The hotel is about five to 10 minutes' drive north of La Fortuna, past the last stretch of townie hangouts but not quite as far as the next clots of tourist-oriented thermal springs and spa resorts. It's on a sizable swath of land (1,050 acres) by the volcano, and includes its own private lake under the peak, which guests can reach by horseback or foot, swim in (it's cold), or fish in for tilapia. Its location makes it convenient to get to La Fortuna and its shops, restaurants, and outfitters without getting caught up in the tourist scene there—though you'll really just be trading the American and European backpackers for swarms of tico families at Los Lagos instead. It's also within a 30- or 40-minute drive to the entrance to the national park. The entire property is stretched over a broad slope—there's probably not a naturally level spot in the entire place—and most staff and many guests end up getting around by hailing the ubiquitous white hotel minibuses.


No-nonsense, closely packed lodgings that serve mostly as a place to rest for water-soaked kids and parents.

The rooms we saw on this visit (Superior and Premium Rooms) sit in rows of yellow or peach-colored concrete one-story buildings, which are no-nonsense if not particularly pretty. Inside, rooms tend to be somewhat small for the amount of furniture and guests the hotel expects to cram in—the Superior Room, essentially a studio, has two queen beds with two roll-outs underneath, which staff says can make for a tightly packed six-person room. They have most of the usual mid-range offerings (though Standard Room dwellers will have to wander elsewhere in search of those elusive Wi-Fi signals), but the overall impression is that the rooms are a place for families to lay down their, tired, water-soaked heads—and lay out their swimwear to dry—after a long day running around the pools. 

Decor is mostly orange, white, and brown, floors are tile, and furnishings are wood. Amenities include cable TVs, AC, safes, mini-fridges, and coffeemakers; some rooms have balconies with terrific lake and volcano views. Bathrooms are reasonably spacious and the ones we saw had walk-in showers (no tubs).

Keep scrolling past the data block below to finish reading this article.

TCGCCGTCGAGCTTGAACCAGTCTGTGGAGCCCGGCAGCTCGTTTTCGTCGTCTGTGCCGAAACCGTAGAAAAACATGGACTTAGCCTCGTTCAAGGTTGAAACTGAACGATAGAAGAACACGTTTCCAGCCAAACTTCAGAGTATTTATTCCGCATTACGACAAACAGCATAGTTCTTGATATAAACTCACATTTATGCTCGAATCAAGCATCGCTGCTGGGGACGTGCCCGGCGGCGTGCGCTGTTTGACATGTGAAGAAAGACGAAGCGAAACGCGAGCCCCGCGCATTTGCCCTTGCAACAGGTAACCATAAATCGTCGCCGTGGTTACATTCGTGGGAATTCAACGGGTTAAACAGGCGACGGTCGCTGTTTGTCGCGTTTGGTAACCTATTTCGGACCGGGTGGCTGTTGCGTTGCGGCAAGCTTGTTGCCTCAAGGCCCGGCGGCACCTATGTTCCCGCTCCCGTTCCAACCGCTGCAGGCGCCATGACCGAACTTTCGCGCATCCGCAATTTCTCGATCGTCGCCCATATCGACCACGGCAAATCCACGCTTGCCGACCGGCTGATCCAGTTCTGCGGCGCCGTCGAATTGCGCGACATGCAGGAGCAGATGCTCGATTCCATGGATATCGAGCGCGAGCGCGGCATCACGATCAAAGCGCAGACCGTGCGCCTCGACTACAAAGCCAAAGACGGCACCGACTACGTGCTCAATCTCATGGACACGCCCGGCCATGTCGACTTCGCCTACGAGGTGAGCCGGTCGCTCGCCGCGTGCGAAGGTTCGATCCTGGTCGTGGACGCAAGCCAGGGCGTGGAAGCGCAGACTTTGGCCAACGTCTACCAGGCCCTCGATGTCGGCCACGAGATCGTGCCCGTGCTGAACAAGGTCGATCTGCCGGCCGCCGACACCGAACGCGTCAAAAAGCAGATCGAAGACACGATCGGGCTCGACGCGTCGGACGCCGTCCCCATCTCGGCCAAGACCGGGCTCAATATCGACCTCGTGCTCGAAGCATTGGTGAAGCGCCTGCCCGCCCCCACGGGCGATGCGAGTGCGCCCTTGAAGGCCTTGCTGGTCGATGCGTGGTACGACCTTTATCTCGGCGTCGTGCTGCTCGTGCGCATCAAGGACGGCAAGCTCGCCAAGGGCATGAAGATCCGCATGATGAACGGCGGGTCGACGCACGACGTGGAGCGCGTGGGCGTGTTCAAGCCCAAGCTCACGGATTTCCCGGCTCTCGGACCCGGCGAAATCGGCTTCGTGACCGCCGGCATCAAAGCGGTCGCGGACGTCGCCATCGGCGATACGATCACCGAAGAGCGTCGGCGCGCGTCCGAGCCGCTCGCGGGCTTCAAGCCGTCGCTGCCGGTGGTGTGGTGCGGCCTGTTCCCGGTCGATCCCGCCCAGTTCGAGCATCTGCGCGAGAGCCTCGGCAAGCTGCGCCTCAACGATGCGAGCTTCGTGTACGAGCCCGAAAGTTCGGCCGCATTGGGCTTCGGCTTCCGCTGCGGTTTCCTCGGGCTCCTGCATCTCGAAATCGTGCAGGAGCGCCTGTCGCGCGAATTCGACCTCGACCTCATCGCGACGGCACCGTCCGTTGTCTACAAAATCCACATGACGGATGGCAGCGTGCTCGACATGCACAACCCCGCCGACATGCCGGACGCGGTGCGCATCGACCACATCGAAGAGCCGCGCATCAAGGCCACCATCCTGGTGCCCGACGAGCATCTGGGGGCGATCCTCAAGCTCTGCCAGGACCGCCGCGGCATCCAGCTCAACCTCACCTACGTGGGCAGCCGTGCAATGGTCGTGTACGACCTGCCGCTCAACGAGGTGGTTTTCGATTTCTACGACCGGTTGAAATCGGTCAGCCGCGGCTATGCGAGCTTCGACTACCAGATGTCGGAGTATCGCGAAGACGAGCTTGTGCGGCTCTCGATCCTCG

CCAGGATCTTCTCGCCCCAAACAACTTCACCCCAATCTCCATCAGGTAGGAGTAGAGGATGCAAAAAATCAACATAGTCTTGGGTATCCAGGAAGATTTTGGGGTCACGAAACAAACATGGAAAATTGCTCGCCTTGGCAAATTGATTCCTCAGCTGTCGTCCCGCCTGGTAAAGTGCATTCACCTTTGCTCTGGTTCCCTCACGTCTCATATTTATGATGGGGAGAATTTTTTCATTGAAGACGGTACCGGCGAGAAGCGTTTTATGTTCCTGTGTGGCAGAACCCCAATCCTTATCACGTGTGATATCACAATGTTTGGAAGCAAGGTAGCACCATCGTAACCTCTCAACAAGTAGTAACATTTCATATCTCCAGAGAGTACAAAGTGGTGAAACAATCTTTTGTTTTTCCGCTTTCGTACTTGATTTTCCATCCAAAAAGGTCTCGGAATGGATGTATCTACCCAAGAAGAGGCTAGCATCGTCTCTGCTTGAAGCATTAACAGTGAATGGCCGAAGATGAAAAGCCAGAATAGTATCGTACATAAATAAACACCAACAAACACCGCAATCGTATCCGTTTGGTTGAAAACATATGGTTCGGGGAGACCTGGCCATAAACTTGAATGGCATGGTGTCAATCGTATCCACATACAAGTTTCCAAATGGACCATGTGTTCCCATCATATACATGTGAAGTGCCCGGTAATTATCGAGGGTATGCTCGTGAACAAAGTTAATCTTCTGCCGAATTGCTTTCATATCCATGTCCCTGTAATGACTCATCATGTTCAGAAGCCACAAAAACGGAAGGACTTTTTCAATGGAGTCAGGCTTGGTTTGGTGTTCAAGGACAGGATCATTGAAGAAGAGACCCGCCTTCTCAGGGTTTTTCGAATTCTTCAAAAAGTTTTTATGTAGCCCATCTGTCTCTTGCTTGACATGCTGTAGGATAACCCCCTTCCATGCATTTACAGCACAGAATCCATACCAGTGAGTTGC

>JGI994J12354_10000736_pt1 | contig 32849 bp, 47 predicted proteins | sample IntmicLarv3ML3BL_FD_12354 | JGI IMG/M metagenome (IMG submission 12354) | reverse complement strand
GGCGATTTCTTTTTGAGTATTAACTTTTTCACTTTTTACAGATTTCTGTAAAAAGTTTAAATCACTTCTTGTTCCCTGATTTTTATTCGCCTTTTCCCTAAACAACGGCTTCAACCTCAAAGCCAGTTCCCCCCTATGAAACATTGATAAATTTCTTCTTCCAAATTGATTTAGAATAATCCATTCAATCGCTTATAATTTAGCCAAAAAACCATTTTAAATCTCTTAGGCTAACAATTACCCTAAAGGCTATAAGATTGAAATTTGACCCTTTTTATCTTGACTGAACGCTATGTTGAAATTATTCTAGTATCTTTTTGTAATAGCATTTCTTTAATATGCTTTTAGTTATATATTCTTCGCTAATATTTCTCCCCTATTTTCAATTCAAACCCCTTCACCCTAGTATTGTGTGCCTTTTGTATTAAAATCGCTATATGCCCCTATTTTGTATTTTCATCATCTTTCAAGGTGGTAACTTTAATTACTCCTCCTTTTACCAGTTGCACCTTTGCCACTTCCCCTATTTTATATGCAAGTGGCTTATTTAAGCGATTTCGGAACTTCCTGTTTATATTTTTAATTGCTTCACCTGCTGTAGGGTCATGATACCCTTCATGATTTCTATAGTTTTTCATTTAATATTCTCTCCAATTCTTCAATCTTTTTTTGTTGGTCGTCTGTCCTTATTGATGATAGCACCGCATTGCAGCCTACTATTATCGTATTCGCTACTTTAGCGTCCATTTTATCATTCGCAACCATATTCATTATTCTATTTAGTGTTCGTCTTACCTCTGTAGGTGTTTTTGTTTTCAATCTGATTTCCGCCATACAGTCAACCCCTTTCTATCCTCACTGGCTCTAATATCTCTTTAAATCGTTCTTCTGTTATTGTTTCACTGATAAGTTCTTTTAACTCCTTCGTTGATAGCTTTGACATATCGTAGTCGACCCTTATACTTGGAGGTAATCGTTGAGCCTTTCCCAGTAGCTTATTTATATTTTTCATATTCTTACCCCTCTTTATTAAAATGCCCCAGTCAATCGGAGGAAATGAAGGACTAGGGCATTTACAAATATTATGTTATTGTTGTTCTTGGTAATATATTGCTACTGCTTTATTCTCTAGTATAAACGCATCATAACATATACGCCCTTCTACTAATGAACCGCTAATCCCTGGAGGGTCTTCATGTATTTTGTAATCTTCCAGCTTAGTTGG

Though it's mostly about the pools and hot springs, the hotel offers horseback rides over its thousand-acre property, and has a private lake right under the volcano.

Besides the pools, hot springs, and water-park atmosphere, the hotel has its own stables with horses to rent for a ride over the 1,050-acre property. There is also a private lake right under the volcano (it was a longtime destination for recreational tilapia fishing), which has a gazebo in the middle that can be rented for special occasions. (As can a large, L-shaped conference room with its own restaurant-grade kitchen.) There's also a small wildlife trail that's home to a penned, toothless old alligator and an ornery caiman; frog and ant habitats; and a butterfly garden. There are a dozen zip-line cables strewn about around the property and over the pools, including one that was put in specifically for younger children. On our visit in late 2014, the hotel was about to open a club that was to offer evening entertainment and gambling.

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6 km from Fortuna de San Carlos, La Fortuna de San Carlos, Province of Alajuela 506, Costa Rica